Perfusion of the left coronary artery of open chest dogs at fixed control and ischemic flow rates demonstrated that ST alterations in the electrocardiogram were always associated with significant hemodynamic and metabolic changes. Decreased pressure time per minute, atrial hypertension, increased myocardial oxygen extraction, and the presence of excess lactate accompanied ischemia. In three dogs, hemodynamic changes, the presence of "excess lactate," or both, preceded significant electrocardiographic changes.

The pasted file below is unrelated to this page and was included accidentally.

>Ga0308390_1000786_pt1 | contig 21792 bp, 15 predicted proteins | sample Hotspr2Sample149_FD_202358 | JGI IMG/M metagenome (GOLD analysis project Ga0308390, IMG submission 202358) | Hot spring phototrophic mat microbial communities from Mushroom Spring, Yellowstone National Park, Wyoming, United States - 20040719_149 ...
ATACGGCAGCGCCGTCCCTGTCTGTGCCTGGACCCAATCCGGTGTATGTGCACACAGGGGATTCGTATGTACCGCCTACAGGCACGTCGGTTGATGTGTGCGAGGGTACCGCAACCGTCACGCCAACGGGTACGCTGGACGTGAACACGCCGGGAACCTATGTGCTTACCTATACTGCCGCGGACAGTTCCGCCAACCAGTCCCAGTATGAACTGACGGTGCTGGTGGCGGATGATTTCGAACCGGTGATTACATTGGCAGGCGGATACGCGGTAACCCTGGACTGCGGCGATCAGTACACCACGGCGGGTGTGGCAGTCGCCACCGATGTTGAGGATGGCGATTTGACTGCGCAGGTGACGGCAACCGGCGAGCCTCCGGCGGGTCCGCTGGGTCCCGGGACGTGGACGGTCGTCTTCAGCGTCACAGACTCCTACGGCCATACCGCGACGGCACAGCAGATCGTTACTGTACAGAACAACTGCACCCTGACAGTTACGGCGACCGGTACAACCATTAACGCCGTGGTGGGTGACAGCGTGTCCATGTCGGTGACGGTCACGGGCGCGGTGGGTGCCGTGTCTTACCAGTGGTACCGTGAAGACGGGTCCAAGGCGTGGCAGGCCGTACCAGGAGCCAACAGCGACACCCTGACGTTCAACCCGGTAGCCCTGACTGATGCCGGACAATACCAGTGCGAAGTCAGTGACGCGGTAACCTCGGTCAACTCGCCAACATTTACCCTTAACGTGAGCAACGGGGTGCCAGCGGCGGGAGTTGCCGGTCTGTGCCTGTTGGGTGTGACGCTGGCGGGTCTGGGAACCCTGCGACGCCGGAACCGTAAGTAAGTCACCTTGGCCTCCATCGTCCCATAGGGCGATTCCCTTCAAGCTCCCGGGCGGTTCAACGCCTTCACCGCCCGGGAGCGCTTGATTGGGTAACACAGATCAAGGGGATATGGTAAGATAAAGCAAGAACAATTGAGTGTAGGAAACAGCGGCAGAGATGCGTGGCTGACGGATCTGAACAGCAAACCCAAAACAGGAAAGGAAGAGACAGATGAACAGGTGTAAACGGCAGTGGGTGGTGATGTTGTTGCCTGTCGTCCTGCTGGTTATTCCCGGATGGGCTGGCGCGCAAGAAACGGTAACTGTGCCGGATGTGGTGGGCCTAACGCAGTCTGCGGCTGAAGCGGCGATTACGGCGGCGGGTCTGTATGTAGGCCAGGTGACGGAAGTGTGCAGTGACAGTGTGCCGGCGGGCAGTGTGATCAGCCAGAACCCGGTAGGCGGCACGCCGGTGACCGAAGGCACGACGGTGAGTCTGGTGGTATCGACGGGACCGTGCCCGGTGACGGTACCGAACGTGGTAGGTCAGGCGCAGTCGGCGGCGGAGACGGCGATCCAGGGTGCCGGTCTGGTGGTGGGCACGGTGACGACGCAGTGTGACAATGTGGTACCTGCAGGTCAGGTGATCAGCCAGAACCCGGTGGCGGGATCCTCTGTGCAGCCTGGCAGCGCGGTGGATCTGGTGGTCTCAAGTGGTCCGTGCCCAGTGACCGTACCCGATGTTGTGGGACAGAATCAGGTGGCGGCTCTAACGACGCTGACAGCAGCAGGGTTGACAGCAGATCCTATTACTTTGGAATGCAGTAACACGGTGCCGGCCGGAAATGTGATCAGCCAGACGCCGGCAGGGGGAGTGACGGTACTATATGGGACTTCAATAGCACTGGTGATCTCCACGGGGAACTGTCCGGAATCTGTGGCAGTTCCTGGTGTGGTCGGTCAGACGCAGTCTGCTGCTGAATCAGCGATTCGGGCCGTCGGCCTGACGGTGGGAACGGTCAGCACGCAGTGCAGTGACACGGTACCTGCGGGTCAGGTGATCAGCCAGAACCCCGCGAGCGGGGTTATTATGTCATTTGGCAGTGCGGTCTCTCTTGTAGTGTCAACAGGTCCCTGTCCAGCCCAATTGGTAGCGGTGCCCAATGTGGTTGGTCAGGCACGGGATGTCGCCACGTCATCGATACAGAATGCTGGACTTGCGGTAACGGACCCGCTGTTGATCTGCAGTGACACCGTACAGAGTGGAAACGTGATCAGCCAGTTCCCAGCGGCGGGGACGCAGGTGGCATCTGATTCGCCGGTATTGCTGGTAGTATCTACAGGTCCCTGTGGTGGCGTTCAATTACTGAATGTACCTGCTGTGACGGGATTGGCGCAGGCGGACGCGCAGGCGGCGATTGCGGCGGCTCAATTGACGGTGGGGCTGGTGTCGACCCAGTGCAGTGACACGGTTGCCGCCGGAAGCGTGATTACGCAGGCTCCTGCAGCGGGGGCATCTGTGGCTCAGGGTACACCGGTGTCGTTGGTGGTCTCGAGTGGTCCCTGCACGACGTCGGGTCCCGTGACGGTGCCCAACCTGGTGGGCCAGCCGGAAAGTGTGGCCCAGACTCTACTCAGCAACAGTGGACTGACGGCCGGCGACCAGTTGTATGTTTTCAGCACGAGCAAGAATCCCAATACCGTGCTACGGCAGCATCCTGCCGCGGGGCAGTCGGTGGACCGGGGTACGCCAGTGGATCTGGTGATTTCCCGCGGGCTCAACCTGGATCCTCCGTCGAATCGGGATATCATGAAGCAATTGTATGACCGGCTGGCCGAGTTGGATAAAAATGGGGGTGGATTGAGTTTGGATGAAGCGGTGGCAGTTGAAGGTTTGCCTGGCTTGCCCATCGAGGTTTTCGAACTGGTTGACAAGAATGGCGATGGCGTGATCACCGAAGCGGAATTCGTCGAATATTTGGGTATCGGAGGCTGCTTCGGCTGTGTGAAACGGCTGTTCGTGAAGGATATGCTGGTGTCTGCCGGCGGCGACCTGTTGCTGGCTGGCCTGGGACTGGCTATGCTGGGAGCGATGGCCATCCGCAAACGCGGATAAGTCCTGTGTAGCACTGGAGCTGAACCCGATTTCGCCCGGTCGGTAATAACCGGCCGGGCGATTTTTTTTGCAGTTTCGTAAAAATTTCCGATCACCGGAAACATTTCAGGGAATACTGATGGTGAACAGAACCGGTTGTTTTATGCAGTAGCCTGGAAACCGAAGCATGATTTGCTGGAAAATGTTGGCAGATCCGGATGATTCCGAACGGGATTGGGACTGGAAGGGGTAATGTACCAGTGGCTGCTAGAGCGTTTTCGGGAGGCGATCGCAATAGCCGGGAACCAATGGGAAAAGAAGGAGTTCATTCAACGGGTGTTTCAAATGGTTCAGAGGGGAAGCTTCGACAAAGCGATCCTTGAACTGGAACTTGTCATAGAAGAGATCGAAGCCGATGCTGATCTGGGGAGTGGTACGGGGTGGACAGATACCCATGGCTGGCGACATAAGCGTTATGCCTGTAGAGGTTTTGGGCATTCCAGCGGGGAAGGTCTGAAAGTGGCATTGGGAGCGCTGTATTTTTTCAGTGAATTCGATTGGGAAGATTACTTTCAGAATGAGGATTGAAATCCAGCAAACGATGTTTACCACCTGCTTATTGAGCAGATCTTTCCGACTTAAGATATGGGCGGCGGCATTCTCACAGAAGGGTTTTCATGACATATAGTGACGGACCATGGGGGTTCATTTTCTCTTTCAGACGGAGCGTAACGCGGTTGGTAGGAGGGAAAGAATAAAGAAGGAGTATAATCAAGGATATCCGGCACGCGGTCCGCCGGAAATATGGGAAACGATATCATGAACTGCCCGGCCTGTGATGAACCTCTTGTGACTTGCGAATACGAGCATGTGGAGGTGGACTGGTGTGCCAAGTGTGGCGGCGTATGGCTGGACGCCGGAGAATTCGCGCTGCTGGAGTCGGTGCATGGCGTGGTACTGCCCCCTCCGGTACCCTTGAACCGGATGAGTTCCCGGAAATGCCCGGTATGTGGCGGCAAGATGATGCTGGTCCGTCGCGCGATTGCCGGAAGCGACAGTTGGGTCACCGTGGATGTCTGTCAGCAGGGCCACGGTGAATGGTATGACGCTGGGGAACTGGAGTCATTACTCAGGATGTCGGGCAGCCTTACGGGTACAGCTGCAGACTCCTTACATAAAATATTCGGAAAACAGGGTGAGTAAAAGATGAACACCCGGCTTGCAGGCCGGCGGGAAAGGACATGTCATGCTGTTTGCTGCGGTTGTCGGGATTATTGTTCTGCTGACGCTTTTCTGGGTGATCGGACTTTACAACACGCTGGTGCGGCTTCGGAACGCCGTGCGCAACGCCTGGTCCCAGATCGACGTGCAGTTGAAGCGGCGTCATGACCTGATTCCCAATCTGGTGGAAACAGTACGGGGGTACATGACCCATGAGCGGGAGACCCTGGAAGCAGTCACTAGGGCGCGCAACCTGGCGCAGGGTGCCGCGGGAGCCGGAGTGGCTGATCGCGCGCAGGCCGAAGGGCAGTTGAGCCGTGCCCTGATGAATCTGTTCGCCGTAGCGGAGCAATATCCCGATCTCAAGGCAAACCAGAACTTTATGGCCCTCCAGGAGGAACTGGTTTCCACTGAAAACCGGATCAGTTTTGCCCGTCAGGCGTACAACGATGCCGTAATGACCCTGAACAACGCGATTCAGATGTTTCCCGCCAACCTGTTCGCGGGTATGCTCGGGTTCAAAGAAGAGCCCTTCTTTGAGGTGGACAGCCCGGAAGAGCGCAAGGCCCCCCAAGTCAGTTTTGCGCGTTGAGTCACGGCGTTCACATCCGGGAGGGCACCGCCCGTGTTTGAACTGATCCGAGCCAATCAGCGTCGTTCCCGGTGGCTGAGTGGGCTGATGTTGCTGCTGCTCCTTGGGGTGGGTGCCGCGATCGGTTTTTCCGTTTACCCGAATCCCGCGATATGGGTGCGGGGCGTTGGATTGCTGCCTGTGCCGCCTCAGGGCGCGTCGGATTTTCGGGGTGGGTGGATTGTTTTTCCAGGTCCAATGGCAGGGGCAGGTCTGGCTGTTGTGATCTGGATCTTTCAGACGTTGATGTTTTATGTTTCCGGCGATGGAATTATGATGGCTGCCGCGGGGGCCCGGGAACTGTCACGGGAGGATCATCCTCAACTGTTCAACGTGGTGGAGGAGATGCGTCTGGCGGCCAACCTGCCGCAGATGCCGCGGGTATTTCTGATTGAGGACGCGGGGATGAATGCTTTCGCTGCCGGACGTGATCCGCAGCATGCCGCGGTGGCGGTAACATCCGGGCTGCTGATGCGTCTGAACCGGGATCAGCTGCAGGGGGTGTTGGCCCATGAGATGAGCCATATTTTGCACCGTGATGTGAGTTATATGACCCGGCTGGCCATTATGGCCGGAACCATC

Whenever coronary flow was insufficient to meet myocardial oxygen demands, a series of metabolic shifts occurred. The most significant of these was inadequate aerobic energy production and stimulation of anaerobic glycolysis. This acceleration of anaerobic myocardial metabolism may be present without notably altering the surface electrocardiogram. The absence of ST shifts does not rule out the presence of concomitant and potentially severe myocardial ischemia.